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The distinction between the discrete and the continuous lies at the heart of mathematics. Discrete mathematics (arithmetic, algebra, combinatorics, graph theory, cryptography, logic) has a set of concepts, techniques, and application areas largely distinct from continuous mathematics (traditional geometry, calculus, most of functional analysis, differential equations, topology). The interaction between the two – for example in computer models of continuous systems such as fluid flow – is a central issue in the applicable mathematics of the last hundred years. This article (...) 

This book offers a historical explanation of important philosophical problems in logic and mathematics, which have been neglected by the official history of modern logic. It offers extensive information on Gottlob Frege’s logic, discussing which aspects of his logic can be considered truly innovative in its revolution against the Aristotelian logic. It presents the work of Hilbert and his associates and followers with the aim of understanding the revolutionary change in the axiomatic method. Moreover, it offers useful tools to understand (...) 

Once the reality of properties is admitted, there are two fundamentally different realist theories of properties. Platonist or transcendent realism holds that properties are abstract objects in the classical sense, of being nonmental, nonspatial, and causally inefficacious. By contrast, Aristotelian or moderate realism takes properties to be literally instantiated in things. An apple’s color and shape are as real and physical as the apple itself. The most direct reason for taking an Aristotelian realist view of properties is that we perceive (...)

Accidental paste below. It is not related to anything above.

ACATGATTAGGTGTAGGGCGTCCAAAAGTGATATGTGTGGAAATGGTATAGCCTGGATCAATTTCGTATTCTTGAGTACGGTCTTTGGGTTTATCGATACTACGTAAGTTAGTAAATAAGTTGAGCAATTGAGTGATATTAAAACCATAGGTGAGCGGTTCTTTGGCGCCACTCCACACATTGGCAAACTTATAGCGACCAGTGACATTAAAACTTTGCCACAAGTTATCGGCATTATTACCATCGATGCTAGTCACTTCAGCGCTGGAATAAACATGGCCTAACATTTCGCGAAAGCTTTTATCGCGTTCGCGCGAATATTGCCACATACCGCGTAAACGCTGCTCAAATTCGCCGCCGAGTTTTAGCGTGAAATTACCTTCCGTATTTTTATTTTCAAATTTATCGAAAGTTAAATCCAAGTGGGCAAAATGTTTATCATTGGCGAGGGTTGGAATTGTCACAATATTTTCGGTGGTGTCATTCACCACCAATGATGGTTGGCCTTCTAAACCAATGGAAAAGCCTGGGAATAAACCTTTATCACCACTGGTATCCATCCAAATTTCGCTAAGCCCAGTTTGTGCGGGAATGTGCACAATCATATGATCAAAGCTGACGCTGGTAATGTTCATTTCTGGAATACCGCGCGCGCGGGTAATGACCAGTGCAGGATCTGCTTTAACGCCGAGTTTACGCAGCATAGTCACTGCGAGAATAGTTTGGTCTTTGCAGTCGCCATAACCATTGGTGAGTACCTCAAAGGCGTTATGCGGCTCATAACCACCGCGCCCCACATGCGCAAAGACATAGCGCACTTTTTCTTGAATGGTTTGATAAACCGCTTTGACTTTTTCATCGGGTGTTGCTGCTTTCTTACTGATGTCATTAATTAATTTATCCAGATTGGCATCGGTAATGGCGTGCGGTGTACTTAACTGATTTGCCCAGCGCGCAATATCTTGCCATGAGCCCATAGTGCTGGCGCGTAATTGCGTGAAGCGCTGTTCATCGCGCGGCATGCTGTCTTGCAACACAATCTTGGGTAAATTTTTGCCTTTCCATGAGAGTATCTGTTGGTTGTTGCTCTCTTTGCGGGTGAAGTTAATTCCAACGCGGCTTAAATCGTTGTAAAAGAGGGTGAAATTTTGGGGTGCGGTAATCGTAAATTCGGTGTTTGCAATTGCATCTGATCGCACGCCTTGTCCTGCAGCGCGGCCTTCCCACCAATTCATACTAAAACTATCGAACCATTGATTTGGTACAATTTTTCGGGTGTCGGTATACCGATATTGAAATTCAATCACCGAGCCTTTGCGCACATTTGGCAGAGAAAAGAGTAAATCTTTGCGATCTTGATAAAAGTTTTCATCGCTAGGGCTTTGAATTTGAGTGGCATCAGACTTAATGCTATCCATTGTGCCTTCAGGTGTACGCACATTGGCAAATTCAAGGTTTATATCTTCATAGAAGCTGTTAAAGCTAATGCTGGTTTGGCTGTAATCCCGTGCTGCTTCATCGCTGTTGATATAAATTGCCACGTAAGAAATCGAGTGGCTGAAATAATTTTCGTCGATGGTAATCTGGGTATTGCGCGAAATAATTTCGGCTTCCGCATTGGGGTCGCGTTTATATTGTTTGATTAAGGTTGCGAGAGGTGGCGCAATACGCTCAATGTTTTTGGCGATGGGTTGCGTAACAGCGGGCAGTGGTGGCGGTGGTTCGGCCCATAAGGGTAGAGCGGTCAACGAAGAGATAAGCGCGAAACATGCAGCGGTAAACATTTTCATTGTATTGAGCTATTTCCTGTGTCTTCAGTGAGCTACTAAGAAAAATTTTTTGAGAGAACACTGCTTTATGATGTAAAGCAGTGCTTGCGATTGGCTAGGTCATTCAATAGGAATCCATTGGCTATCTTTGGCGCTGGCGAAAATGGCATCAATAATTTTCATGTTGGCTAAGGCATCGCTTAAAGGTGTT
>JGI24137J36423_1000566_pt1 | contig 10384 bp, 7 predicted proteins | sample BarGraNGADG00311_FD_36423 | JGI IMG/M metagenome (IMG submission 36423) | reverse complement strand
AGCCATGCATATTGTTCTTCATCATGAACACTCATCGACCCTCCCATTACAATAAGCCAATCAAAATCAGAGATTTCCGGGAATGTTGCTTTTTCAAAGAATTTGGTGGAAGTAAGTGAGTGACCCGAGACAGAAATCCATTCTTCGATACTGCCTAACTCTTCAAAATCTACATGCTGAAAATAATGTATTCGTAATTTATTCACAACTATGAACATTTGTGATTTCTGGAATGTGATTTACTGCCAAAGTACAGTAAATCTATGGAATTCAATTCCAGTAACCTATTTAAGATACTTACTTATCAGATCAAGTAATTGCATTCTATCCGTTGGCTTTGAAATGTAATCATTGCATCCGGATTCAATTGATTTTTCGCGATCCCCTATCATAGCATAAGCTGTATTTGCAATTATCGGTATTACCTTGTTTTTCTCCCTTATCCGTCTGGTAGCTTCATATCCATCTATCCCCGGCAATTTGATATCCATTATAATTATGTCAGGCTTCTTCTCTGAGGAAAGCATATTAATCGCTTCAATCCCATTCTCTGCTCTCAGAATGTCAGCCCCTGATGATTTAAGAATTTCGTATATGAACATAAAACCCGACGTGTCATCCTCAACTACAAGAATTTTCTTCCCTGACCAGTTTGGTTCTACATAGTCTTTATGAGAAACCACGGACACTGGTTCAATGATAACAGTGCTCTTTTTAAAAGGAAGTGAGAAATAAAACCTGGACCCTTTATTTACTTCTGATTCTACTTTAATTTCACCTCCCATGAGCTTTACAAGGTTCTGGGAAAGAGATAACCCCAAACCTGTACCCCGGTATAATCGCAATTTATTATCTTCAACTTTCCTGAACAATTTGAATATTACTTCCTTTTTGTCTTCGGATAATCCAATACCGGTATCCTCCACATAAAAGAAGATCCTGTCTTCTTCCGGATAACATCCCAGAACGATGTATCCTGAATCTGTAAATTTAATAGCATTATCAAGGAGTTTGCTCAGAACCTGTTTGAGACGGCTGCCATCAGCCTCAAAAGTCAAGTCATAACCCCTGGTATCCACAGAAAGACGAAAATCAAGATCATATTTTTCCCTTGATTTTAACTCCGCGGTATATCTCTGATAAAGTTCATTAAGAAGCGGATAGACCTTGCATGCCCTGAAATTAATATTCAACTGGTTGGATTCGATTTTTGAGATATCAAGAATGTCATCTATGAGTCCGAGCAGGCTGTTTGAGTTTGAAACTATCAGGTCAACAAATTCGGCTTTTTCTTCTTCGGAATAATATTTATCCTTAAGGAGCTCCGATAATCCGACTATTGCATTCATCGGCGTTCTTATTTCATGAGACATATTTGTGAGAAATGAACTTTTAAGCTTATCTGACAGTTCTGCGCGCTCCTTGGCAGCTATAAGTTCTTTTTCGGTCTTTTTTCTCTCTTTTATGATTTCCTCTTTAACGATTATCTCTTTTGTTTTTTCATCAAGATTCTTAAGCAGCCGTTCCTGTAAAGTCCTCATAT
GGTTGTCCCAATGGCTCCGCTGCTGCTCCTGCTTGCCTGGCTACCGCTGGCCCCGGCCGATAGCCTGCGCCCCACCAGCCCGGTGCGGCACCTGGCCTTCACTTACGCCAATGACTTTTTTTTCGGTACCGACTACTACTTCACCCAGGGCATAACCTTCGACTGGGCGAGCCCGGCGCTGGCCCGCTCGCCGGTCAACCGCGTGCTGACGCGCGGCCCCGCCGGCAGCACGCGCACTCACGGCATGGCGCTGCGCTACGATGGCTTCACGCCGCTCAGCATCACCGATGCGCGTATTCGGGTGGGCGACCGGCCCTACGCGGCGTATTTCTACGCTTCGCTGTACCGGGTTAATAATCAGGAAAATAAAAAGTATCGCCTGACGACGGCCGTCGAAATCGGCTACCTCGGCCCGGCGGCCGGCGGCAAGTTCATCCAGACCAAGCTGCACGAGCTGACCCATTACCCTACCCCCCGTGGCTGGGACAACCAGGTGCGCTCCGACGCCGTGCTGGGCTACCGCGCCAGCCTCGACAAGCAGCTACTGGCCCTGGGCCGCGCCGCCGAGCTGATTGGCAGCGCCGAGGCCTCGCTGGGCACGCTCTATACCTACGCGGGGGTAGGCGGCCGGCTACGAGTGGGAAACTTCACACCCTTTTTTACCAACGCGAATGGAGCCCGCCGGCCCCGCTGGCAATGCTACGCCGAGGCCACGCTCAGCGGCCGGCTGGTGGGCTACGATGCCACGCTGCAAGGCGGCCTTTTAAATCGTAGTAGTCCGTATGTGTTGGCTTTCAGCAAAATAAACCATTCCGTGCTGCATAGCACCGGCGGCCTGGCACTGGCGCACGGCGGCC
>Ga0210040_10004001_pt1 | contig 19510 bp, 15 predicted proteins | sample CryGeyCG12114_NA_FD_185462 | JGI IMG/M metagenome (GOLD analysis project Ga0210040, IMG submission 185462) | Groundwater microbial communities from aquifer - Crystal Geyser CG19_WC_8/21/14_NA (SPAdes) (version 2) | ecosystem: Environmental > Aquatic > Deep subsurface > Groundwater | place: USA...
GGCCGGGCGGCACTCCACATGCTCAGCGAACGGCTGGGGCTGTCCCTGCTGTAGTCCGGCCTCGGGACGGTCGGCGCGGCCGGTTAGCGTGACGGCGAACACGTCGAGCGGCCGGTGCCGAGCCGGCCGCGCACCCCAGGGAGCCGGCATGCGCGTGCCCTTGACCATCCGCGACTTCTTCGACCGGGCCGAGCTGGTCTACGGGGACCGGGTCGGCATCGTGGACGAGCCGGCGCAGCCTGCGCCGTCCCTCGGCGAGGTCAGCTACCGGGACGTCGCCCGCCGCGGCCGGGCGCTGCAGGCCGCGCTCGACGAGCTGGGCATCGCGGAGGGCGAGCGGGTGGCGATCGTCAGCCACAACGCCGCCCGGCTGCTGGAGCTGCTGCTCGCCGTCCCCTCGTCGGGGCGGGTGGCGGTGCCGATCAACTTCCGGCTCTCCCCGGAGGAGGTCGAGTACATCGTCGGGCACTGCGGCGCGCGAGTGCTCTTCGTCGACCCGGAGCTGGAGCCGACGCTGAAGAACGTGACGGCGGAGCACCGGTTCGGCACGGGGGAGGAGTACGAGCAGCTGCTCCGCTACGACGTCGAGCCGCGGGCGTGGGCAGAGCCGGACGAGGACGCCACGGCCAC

In many diagrams one seems to perceive necessity – one sees not only that something is so, but that it must be so. That conflicts with a certain empiricism largely taken for granted in contemporary philosophy, which believes perception is not capable of such feats. The reason for this belief is often thought wellsummarized in Hume's maxim: ‘there are no necessary connections between distinct existences’. It is also thought that even if there were such necessities, perception is too passive or (...) 

The leaders of the Scientific Revolution were not Baconian in temperament, in trying to build up theories from data. Their project was that same as in Aristotle's Posterior Analytics: they hoped to find necessary principles that would show why the observations must be as they are. Their use of mathematics to do so expanded the Aristotelian project beyond the qualitative methods used by Aristotle and the scholastics. In many cases they succeeded. 

This paper explores the mereology of structural universals, using the structural richness of a nonclassical mereology without unique fusions. The paper focuses on a problem posed by David Lewis, who using the example of methane, and assuming classical mereology, argues against any purely mereological theory of structural universals. The problem is that being a methane molecule would have to contain being a hydrogen atom four times over, but mereology does not have the concept of the same part occurring several times. (...)